All speakers are subject to Allison Effect. Where the distance from the speaker to the wall behind it is 1/4 wavelength there will be a cancellation notch. For example, taking 80Hz as the crossover frequency from the mains, where 1/4 wavelength is 3.5 feet, that means the subs must be closer than 3.5 feet to the wall, and the mains further away than that, to avoid any cancellations. The other option with mains is to wall mount with the 1/4 wavelength distance from the baffle to the wall being above the baffle step frequency. That means making the cab as shallow as possible, and the baffle as large as possible, within the constraints of the box volume.

I planned on wall mounting my Fusion-10 pures and fusion-8's onto 6" converted monitor arms.

What kinds of problems should I expect because of this?
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post #5 of 16 Old 11-15-2013, 07:26 AM
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I planned on wall mounting my Fusion-10 pures and fusion-8's onto 6" converted monitor arms.

What kinds of problems should I expect because of this?
How far are the baffles from the wall, and what are the baffle step frequencies?

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post #6 of 16 Old 11-15-2013, 07:28 AM
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How far are the baffles from the wall, and what are the baffle step frequencies?

Wish I knew what a baffle step frequency was...

Baffles are about 17.5 inches from the wall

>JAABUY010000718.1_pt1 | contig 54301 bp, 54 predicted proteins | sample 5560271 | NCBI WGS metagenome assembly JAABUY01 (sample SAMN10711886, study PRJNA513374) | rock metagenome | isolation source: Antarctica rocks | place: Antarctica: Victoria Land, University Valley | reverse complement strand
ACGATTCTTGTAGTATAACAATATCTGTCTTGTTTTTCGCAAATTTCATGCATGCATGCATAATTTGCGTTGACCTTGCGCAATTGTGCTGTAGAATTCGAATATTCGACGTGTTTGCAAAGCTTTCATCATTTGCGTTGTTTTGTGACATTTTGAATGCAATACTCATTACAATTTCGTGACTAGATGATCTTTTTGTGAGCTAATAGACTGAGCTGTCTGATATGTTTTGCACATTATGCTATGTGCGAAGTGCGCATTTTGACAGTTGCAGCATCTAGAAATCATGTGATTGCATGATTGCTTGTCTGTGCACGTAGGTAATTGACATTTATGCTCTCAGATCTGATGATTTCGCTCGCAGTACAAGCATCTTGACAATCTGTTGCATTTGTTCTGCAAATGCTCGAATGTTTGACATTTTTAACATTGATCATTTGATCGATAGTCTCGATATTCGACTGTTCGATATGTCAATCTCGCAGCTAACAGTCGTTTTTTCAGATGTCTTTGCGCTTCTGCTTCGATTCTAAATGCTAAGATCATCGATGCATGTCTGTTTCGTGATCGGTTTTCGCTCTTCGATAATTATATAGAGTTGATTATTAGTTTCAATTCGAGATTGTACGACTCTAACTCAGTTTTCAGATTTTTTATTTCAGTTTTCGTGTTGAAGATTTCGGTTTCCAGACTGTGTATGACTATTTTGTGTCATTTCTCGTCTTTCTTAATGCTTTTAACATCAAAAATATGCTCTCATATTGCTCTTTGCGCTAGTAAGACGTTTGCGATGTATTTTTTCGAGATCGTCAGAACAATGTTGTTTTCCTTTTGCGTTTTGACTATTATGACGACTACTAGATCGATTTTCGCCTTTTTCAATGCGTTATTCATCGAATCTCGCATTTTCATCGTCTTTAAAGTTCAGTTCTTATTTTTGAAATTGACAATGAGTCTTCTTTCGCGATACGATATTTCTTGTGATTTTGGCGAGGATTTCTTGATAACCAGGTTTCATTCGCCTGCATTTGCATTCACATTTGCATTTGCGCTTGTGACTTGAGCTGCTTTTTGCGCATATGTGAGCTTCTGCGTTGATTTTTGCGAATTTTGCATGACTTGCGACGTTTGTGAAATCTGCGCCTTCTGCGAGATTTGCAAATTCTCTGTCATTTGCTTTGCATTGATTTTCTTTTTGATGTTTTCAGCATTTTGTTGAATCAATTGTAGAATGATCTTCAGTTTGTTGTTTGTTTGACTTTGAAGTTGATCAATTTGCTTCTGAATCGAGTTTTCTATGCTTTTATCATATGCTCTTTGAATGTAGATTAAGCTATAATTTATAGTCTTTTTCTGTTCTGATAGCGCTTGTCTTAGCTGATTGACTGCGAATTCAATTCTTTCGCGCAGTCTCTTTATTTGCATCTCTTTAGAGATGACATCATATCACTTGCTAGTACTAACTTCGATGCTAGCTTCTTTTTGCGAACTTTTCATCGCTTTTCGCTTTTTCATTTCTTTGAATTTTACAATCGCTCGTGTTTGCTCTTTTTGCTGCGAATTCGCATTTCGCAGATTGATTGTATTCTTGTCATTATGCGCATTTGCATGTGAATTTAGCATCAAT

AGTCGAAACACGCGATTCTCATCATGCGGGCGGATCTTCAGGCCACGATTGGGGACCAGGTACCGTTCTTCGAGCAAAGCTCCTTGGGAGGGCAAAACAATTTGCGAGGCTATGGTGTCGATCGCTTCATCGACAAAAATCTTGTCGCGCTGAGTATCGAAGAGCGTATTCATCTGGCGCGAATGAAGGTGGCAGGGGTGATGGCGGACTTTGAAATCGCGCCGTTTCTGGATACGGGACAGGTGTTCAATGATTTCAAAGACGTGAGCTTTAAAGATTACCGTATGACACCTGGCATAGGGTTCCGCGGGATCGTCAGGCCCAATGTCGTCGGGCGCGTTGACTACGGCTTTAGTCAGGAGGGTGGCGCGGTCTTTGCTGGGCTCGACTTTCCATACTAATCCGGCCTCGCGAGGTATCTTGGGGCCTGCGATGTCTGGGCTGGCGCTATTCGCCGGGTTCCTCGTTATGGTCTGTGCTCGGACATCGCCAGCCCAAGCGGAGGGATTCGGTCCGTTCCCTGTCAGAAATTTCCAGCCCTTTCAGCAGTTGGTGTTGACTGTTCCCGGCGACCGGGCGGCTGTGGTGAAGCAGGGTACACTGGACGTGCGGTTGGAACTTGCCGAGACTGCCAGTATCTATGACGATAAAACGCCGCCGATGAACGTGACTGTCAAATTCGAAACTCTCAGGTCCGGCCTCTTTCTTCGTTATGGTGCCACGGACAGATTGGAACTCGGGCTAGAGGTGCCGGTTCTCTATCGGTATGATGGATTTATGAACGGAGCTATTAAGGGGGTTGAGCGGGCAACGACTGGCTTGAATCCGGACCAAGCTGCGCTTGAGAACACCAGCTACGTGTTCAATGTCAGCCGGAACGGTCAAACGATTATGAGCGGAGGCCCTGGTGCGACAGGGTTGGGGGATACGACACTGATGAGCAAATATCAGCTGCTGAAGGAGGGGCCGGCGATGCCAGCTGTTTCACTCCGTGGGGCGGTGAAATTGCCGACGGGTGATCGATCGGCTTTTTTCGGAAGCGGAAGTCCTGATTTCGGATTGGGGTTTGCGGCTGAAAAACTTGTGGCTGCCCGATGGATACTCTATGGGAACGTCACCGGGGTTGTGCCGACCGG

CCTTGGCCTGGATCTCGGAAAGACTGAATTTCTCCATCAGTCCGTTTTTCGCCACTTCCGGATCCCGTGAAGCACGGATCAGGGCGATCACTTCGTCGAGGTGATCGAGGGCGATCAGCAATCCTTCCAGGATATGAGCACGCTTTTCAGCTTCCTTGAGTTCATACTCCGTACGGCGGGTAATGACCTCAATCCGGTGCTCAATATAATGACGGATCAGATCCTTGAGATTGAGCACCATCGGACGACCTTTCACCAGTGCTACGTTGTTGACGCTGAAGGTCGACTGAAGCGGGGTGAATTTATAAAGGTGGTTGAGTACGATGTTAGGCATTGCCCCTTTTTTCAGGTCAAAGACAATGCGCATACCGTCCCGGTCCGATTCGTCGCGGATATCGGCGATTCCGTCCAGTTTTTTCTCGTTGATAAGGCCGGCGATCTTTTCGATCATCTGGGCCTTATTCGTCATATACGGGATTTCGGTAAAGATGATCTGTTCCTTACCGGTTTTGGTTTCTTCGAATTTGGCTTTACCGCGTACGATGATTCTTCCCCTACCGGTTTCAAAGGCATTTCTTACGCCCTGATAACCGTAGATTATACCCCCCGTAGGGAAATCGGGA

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post #7 of 16 Old 11-15-2013, 08:47 AM - Thread Starter
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Quote:
Originally Posted by Bill Fitzmaurice View Post

All speakers are subject to Allison Effect. Where the distance from the speaker to the wall behind it is 1/4 wavelength there will be a cancellation notch. For example, taking 80Hz as the crossover frequency from the mains, where 1/4 wavelength is 3.5 feet, that means the subs must be closer than 3.5 feet to the wall, and the mains further away than that, to avoid any cancellations. The other option with mains is to wall mount with the 1/4 wavelength distance from the baffle to the wall being above the baffle step frequency. That means making the cab as shallow as possible, and the baffle as large as possible, within the constraints of the box volume.

Makes sense Bill. I guess it doesn't really matter what type of speaker it is. Would toe-in/out in relation to the LP will be the easiest way to handle it, along with a diffuser right next to it to spread out the reflections? I don't completely understand how these magic waveguides work, but I like what I hear about them. I want to make sure they will work for my application as well or better than a traditional 3 way design. None of my speaker placement for this room is ideal.
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Wish I knew what a baffle step frequency was...